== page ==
Government to Deregulate the Queensland Real Estate Industry by bpkadiputra


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									Government to Deregulate the Queensland
Real Estate Industry
The Honourable Paul Lucas, M.P. is proposing to totally deregulate the property industry in
Queensland by removing the prescribed maximum fee agents can charge when selling
residential property.

Currently, an agent is confined to charging a maximum fee of 5% on the first $18,000 and
2.5% of the balance of the sale price, or anything under this cap which is agreed upon
between the parties.

The effectiveness of this policy has been evidenced by several real estate companies which
promote cut price commissions. This is now to change under the proposed new legislation by
removing the cap, thereby enabling an agent to charge whatever is agreed.

This will bring Queensland into line with other States.

Fears by sellers of higher commissions being charged for normal residential properties is ill
founded, as this has not been the case in other states.

The benefit to sellers comes from the opportunity to offer a higher fee to an agent should they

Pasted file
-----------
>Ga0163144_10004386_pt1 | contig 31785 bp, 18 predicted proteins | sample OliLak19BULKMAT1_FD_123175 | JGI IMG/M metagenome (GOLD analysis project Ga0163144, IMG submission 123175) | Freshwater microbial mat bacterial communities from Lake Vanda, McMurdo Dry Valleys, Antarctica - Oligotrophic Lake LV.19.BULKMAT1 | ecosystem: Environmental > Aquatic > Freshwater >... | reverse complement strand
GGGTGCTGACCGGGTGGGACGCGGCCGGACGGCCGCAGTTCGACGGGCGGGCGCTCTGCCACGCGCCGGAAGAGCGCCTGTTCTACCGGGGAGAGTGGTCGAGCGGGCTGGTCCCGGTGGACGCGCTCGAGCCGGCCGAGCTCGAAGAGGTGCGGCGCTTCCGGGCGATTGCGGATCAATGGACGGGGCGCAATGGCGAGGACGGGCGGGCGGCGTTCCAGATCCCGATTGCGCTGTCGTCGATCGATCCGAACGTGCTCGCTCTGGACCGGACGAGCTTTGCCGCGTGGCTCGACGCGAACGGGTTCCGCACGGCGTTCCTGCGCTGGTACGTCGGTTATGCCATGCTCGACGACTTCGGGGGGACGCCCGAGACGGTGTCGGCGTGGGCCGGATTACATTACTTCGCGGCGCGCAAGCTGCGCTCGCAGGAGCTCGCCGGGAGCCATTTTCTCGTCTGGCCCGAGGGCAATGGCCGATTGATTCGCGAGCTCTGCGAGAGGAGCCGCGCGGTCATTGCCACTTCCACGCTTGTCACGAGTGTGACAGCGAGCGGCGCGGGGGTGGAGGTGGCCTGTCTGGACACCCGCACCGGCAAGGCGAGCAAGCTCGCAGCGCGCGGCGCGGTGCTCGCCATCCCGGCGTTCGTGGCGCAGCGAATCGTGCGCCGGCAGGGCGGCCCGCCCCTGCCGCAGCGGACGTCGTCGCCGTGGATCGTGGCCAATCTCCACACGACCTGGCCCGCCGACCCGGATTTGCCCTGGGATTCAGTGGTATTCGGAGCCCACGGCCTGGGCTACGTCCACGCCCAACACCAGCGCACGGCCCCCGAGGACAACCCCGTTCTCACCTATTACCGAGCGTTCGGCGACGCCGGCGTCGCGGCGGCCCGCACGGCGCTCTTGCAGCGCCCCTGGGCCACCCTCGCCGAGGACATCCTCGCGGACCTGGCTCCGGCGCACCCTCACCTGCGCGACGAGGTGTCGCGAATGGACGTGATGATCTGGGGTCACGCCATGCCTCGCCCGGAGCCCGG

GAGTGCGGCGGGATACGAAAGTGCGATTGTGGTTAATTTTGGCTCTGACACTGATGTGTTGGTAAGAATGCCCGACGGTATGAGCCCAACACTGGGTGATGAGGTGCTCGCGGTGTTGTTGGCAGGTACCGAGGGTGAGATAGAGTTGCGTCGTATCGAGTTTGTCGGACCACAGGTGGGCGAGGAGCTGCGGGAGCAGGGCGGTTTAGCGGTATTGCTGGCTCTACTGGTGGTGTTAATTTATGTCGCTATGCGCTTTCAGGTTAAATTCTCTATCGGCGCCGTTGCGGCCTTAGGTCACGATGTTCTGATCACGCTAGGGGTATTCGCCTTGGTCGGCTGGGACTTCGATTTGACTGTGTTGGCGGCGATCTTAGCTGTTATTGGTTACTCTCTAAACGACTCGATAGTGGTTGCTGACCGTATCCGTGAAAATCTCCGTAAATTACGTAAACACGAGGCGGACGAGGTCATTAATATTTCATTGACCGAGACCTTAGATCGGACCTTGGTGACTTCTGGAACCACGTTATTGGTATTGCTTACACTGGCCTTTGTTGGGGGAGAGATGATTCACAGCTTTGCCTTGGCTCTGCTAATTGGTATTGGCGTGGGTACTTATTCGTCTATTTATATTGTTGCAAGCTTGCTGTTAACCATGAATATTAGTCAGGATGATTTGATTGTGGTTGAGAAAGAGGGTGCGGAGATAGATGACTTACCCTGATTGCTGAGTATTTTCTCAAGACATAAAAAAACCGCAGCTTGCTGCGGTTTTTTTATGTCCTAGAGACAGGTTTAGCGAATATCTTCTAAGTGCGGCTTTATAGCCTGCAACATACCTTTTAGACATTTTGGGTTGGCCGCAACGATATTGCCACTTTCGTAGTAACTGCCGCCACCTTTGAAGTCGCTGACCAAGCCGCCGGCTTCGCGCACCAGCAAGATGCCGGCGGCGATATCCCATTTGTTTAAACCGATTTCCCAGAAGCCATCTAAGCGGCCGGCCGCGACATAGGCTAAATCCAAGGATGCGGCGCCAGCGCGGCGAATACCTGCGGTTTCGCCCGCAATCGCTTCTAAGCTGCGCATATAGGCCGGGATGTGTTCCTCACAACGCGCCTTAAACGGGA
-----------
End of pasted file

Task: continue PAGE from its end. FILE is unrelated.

have a property which is difficult to sell, needs more behind the scenes work in preparing the
property for sale, or wanting to offer a bonus for achieving a sale within a specified time

The above of course, is up to the Seller.

Submissions to the proposed changes have been called for from the Industry by the
Government and a joint submission has been lodged by Carter Capner Law & ADL, a
company which supplies much of the Industry with the prescribed forms used by Agents.

This submission not only relates to the removal of the commission cap, but also addresses the
problems with the paperwork associated with a sale.

The verbosity of the warning statements, the repetitive nature of the documents and the sheer
volume of and procedures to be followed when documents are being signed, creates
confusion for not only the Buyers and Sellers, but for the agencies and salespeople.

Commonly, Buyers and Sellers bypass the warning statements and only want to check the
pertinent ingredients to the contract such as price, terms, building and pest inspection dates
etc. before signing. They find everything else far too confusing.

Another very important aspect of reducing the paperwork to a reasonable level, is the cost
associated with property conveyancing. Lawyers tell me that with simpler documentation, the
legal costs associated with property transfers to buyers and sellers will be reduced as there
will be a more streamlined process to follow.
Furthermore, we haven't discussed the cost to the Industry for all the additional time involved
in document production, the environmental cost of paper that is consumed, or the cost and
time involved in the complex training required to make sure agents get a very confusing
process totally correct.

Hopefully common sense will prevail and sensible changes will be made.

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